I’m not talking about occasional busy stretches. I’m talking about a lifestyle of too-busy, a lifestyle of lacking white space on your calendar. So when you’re too busy to find personal time with the Lord and alone time with your husband and time to nurture the hearts of your children—in that order, by the way—you’re too busy.
Mike: Heidi, does having white space mean the same thing for you and your husband, Jay? Can you give us some examples?
Heidi: Yeah, that’s a great question, too! I was surprised to discover, after asking Jay what white space meant to him, that we see our time commitments completely differently.
I need to have totally unstructured free time in order to unwind and stay connected with the family, but Jay enjoys practically any time we have together as a family or as a couple. For him, as long as we’re together, even if we’re working or traveling, his cup is filled rather than drained. And you have to communicate in order for that to happen.
Mike: Heidi, thanks for opening your life up to our listeners! And, until next time, I’m Mike Smith.
Mike Smith: Heidi St. John joins me again today. Heidi, you have some helpful illustrations of ways that marriage can tend to stray, and a great image of how a husband and wife can stay connected. Would you share those with our listeners?
Heidi St. John: Well, when couples lose touch with each other, it’s often because of something that I like to call “parallel living.” By “parallel living,” I’m talking about two lines that represent individual lives, but, because they’re focused primarily on their own pursuits and interests, they rarely intersect.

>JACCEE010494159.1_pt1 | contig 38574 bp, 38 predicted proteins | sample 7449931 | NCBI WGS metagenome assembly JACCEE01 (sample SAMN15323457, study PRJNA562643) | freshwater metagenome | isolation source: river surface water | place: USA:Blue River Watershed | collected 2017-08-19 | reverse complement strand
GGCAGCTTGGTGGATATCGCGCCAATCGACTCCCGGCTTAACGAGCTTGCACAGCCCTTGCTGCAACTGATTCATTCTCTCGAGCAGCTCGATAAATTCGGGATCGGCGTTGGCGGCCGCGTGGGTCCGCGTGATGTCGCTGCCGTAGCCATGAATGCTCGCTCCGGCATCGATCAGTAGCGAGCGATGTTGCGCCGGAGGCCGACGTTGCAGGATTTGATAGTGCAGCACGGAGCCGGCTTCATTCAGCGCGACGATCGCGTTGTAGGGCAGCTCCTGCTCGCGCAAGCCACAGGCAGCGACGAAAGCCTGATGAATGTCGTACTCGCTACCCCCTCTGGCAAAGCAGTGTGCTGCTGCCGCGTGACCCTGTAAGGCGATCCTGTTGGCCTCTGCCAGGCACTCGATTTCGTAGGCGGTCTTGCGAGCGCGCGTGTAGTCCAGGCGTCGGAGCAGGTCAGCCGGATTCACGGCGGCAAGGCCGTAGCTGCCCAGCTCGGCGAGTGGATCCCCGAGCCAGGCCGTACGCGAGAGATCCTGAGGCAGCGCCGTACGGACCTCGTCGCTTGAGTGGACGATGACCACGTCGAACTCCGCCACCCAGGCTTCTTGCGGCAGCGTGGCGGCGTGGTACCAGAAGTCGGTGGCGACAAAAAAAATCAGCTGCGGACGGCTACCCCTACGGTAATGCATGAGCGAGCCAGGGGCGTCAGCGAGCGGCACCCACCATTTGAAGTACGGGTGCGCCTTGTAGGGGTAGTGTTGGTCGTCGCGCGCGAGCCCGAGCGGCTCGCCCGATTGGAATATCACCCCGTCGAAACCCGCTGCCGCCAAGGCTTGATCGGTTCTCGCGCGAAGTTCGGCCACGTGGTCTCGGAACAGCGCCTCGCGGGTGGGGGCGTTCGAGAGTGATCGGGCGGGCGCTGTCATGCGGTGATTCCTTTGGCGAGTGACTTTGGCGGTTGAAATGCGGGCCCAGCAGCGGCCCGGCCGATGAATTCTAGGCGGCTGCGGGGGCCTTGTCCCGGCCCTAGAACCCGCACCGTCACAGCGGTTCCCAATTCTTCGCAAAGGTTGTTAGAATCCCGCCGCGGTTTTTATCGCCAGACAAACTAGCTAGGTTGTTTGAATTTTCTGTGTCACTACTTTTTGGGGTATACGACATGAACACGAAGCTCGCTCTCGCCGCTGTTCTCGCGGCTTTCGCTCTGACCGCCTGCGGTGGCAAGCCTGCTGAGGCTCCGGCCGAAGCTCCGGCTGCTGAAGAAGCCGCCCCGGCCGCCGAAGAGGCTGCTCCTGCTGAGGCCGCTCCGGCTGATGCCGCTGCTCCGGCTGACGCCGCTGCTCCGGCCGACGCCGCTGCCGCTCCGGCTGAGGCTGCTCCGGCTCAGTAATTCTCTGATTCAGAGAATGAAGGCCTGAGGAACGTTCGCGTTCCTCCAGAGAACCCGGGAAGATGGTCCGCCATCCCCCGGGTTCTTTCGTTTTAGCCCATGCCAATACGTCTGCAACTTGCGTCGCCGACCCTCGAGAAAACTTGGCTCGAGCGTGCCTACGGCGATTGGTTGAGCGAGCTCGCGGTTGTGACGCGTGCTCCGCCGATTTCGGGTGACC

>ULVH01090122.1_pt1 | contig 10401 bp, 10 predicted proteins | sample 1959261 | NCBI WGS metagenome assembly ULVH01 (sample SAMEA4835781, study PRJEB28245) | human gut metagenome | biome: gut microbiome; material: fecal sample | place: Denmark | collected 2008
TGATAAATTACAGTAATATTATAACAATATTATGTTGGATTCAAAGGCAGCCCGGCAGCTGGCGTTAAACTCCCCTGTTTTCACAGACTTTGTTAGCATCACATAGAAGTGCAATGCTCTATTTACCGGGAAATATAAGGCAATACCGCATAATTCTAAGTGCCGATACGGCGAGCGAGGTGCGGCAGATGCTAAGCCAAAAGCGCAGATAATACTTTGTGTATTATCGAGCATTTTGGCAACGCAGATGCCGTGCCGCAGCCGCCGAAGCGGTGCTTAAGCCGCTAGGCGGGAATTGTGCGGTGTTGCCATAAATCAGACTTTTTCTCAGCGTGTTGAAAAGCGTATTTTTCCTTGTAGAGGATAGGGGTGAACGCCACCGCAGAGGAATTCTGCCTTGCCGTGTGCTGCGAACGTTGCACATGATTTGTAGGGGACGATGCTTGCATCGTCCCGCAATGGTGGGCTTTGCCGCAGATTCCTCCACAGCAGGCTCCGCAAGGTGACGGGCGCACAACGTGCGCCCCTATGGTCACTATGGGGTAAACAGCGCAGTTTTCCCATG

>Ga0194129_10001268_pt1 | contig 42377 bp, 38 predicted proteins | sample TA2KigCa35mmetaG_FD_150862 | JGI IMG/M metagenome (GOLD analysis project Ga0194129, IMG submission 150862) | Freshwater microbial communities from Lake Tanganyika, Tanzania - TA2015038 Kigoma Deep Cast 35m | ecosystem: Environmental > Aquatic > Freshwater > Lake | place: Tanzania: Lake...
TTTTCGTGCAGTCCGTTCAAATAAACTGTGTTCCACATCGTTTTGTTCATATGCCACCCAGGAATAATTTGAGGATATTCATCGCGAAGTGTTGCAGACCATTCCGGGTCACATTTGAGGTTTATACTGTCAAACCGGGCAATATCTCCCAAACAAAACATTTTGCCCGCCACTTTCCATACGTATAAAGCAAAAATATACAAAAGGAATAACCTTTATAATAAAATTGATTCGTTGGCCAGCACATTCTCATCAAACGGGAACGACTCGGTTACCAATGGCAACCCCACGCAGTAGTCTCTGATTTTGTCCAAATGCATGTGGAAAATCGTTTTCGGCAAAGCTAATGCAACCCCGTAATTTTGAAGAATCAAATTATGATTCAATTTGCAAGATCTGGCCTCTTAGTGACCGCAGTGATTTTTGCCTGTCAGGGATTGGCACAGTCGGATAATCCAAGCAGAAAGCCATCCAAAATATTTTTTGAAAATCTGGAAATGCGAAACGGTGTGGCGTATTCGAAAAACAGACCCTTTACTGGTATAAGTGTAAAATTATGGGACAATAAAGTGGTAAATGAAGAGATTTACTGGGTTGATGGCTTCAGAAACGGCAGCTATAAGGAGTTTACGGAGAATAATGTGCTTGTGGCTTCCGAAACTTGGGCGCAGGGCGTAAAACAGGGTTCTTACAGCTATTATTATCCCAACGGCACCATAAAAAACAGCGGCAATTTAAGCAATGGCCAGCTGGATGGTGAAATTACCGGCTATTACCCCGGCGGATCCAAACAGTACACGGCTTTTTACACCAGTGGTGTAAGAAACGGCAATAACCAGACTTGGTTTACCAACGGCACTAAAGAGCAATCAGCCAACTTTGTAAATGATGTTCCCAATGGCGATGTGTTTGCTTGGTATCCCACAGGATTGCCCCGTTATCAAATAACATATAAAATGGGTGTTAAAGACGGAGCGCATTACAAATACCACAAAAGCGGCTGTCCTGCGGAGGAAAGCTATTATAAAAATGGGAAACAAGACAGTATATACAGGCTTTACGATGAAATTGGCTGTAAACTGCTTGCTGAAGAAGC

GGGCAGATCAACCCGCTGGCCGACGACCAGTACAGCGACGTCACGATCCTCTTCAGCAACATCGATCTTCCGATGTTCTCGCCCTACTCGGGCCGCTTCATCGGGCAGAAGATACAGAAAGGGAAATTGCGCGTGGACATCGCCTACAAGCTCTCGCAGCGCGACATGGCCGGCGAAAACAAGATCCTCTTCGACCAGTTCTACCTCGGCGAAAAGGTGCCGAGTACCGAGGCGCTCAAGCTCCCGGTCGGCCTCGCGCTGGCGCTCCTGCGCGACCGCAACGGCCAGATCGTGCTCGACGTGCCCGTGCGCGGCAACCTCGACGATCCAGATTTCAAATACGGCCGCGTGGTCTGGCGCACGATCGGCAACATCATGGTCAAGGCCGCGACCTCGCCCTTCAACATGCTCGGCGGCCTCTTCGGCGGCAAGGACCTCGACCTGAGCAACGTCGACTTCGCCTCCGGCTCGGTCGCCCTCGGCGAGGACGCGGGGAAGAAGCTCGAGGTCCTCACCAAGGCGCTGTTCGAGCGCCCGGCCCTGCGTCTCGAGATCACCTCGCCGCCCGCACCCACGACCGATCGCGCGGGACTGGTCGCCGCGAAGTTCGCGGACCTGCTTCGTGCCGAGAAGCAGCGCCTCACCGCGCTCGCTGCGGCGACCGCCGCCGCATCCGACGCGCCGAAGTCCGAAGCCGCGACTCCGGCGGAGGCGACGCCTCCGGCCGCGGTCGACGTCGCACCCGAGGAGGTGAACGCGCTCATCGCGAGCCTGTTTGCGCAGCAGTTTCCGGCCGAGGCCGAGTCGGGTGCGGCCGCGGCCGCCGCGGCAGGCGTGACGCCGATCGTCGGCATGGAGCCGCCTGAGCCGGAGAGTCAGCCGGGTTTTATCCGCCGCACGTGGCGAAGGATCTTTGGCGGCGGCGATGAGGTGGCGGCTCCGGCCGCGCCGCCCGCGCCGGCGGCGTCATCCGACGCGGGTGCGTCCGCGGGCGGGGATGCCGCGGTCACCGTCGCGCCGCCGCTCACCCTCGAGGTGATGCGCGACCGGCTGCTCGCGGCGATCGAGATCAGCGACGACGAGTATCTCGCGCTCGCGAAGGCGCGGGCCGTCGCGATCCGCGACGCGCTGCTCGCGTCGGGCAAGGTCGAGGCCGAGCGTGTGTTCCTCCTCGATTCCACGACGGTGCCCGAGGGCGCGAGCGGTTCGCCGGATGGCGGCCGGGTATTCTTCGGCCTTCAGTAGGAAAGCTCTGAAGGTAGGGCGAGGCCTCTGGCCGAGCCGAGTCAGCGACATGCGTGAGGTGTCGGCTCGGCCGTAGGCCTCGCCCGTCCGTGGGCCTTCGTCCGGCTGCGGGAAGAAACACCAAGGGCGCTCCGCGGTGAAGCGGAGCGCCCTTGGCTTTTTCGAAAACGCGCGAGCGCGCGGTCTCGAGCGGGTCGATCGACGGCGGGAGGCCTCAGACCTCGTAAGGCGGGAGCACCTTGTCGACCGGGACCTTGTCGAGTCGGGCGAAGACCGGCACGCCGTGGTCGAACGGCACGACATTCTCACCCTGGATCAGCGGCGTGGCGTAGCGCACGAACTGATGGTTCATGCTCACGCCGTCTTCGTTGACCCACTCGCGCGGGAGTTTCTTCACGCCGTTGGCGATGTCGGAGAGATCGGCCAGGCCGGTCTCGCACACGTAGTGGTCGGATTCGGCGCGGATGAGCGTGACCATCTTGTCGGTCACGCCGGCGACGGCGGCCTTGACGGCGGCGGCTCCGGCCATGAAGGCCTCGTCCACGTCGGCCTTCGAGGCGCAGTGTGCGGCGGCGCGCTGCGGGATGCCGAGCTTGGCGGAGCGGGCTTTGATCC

Now you can go along fine for a while, maybe even a long time like this, but the danger is, even if you throw a millimeter of distance between those two lives, what happens to them? Well, the more time goes by, the further apart they become. So to keep this from happening, you’ve got to make sure that you and your spouse are doing things to connect or draw these lives together frequently. Most people think, “Well, it’s physical intimacy.” But it’s much more than that. It’s finding things to do together that give you a shared purpose as a couple.
So when you add the two intersecting, entwined lives with the strong, growing relationship with the Lord Jesus, you’ve got the strong cord of three strands that Solomon refers to in Ecclesiastes. The Bible says that that cord is not easily broken.
Mike: Heidi, these are really practical and great insights. Thanks for sharing them with our listeners! And, until next time, I’m Mike Smith.
Mike Smith: Heidi, this week you’ve shared some great advice for busy homeschool moms who need to take some time and refresh their marriages. That’s a big job. Would you take a minute to bring some encouragement to those women to persevere and to see hope for the future?
Heidi St. John: You know, the biggest encouragement that I could give is just to invite you to be real about your life: your struggles, your good times, your bad times. Stay vulnerable and soft toward the Spirit, and surround yourself with people who will encourage you and build you up as a couple, and then dig down deep.
By that, I mean you need an everyday, strong, growing relationship with the Lord Jesus to successfully navigate the homeschool years and cultivate a healthy marriage. If we’re going to remain faithful to finish the course that God has laid for us, then we’ve got to be rooted in His Word and committed to the covenant of marriage.
Homeschooling is challenging, but I would encourage you, look beyond the homeschool years. When they’re over, what will you have? By God’s grace, your husband will look into the eyes of you and rejoice in the wife of his youth, because when he sees you, he’ll see “That Girl.” Ask God to give you a love song that will last a lifetime. And when you do, I think you’ll discover that the best is yet to come.
Mike: Heidi, that’s a great message for all the moms listening. Thank you so much for joining us this week! And, until next time, I’m Mike Smith.